I fully agree with Gustavo's convincing explanation, but I'd like to share with you another perspective I came across in a book entitled "Points of Modern English Syntax by P.A. Erades. Dr. Wood said in the book: "When "to" and "for" are interchangeable, the statement with "to" is made from the point of view of the person it relates to, while with "for", the statement is made from the speaker's point of view."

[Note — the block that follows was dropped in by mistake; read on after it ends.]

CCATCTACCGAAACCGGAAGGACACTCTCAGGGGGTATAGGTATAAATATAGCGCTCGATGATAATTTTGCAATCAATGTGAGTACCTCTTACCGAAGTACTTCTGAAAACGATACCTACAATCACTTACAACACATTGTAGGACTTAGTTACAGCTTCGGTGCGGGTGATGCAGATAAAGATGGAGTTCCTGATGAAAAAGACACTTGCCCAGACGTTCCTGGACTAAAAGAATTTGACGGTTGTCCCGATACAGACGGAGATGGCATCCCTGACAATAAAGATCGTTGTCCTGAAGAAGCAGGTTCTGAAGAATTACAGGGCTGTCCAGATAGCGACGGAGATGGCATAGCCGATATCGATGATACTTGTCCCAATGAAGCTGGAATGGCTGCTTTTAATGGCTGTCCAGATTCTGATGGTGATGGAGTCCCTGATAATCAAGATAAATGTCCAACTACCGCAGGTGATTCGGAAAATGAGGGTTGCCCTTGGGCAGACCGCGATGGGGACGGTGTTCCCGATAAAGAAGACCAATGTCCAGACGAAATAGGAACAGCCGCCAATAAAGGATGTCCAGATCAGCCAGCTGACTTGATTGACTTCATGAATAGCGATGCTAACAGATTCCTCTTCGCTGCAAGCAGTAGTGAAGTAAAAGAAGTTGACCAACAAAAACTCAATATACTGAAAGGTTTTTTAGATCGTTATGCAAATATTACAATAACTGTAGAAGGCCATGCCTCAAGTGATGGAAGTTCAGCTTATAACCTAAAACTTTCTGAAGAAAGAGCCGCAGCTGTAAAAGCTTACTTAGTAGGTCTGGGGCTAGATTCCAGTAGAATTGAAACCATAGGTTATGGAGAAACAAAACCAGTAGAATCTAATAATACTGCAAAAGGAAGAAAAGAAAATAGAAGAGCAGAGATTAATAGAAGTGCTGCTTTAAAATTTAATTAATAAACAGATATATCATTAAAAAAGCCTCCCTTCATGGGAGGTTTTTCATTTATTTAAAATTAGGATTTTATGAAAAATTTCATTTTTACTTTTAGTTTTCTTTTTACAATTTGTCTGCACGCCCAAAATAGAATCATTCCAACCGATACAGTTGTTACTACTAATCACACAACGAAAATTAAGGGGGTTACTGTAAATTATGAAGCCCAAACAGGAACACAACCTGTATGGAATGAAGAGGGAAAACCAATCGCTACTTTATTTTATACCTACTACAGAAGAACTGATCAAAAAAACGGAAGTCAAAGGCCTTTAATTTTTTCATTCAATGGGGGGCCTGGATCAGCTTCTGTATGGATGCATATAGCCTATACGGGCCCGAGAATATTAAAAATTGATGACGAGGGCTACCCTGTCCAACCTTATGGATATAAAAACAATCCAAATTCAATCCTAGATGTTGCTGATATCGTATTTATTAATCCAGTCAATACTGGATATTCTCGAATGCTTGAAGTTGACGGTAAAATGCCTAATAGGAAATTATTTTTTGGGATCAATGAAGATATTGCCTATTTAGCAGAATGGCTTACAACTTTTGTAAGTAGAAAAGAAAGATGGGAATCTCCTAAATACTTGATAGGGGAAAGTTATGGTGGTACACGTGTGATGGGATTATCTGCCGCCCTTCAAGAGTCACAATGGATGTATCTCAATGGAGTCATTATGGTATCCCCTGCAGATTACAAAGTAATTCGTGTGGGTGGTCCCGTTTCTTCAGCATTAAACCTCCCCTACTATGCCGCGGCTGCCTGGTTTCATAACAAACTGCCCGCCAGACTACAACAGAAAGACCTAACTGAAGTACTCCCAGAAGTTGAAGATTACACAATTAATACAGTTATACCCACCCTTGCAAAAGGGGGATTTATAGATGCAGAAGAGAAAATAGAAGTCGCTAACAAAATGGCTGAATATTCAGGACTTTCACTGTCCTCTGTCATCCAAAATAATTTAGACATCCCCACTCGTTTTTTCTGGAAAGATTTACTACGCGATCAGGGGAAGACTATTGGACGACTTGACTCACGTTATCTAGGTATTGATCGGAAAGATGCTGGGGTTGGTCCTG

For example, It was a useful lesson for him. It means the speaker thinks it was a useful lesson for him. If we say it was a useful lesson to him, we mean from his point of view, it was a useful lesson. When we say: "Let that be a lesson to you," we mean you should realize it was a lesson you must learn from it. If we say: "That should be a lesson for you." we mean whether or not you realize you should learn a lesson, it was a lesson you should learn from it."